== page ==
Common B Vitamin Linked to Heart Disease

A new study links excessive levels of niacin, a common B vitamin, with an increased risk of heart attack, stroke, and other adverse cardiac events.

Niacin (vitamin B-3) is very common in a Western diet as it is found in red meat, poultry, fish, brown rice, nuts, legumes, and other foods.

For decades, the United States has mandated niacin fortification in staple foods such as flour, cereals, and oats to prevent nutritional deficiency.


According to a new study published in Nature Medicine, high levels of 4PY, a breakdown product from excess niacin, may contribute to cardiovascular disease development.

Higher circulating levels of 4PY are strongly associated with the development of heart attack, stroke, and other adverse cardiac events in large-scale clinical studies.

The study revealed that increased 4PY directly triggers vascular inflammation, which damages blood vessels and can lead to atherosclerosis, a thickening of the arteries due to plaque buildup in the inner lining.

Researchers say this previously unrecognized pathway is a significant contributor to the development of cardiovascular disease.

“What’s more, we can measure it, meaning there is potential for diagnostic testing. These insights set the stage for developing new approaches to counteract the effects of this pathway,” Dr. Hazen, Chair of Cardiovascular and Metabolic Sciences at Cleveland Clinic’s Lerner Research Institute and the study’s lead author, said in a statement.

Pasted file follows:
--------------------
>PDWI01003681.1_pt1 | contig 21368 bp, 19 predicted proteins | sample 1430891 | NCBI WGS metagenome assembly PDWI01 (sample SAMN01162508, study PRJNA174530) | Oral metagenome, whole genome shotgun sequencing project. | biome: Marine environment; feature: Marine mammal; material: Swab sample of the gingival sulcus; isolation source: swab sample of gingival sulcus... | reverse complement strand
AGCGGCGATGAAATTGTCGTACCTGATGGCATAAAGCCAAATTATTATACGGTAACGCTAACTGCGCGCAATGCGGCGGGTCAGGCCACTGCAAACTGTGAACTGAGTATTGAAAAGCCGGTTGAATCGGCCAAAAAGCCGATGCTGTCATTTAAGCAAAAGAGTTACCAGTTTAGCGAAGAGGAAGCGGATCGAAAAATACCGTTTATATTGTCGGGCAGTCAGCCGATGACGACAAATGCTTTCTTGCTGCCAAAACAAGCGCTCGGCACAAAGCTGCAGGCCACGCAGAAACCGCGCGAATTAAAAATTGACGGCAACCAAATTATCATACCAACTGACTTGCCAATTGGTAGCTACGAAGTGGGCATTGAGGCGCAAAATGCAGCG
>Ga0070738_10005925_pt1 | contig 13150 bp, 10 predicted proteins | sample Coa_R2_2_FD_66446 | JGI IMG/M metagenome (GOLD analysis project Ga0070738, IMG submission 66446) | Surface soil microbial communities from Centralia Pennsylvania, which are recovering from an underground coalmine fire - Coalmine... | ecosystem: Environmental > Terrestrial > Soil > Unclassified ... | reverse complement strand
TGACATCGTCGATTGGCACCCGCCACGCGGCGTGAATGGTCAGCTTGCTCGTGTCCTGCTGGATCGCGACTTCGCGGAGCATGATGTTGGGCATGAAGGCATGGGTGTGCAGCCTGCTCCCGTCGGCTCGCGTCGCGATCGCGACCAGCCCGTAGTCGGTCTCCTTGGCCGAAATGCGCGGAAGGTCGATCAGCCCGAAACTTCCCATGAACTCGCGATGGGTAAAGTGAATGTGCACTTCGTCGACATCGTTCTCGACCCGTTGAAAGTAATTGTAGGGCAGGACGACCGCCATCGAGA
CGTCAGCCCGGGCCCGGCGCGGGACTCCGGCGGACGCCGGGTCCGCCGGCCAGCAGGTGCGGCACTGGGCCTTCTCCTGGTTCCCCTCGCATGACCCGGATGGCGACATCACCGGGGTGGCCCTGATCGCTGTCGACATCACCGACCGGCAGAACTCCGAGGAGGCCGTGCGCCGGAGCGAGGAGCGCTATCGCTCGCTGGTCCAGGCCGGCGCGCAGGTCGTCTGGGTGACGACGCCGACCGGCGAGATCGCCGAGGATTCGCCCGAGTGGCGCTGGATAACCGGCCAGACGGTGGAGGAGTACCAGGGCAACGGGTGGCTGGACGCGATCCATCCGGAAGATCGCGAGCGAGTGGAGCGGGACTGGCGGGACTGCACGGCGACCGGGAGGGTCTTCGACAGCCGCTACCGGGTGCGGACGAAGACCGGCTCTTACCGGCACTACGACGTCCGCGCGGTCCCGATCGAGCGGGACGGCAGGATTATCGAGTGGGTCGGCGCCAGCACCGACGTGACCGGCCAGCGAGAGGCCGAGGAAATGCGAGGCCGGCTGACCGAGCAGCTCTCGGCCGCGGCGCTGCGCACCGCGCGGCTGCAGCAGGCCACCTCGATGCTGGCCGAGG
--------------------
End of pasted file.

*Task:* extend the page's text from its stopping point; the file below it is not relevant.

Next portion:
The authors note that cutting the entire intake of niacin is unrealistic. Still, these findings should spark a discussion over the necessity of flour and cereal fortification with niacin in the U.S.

Moreover, the study’s findings may also explain why niacin is no longer a go-to treatment for lowering LDL or “bad” cholesterol.

“Despite niacin lowering of cholesterol, the clinical benefits have always been less than anticipated based on the degree of LDL reduction. This led to the idea that excess niacin caused unclear adverse effects that partially counteracted the benefits of LDL lowering. We believe our findings help explain this paradox,” Hazen said.


The findings can be used to develop new interventions and therapeutics to reduce and prevent vascular inflammation. However, more long-term studies are needed to evaluate the effect of chronic elevation of 4PY levels on atherosclerosis.


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prefix 3 months ago
I find these findings particularly promising. The potential to develop new interventions and therapies aimed at reducing vascular inflammation could have significant implications for improving cardiovascular health. However, it's crucial to acknowledge the need for more extensive, long-term studies to fully understand the impact of sustained elevation of 4PY levels on conditions like atherosclerosis. These studies will provide valuable insights into the potential effectiveness and safety of future treatments. I look forward to seeing further research in this area unfold.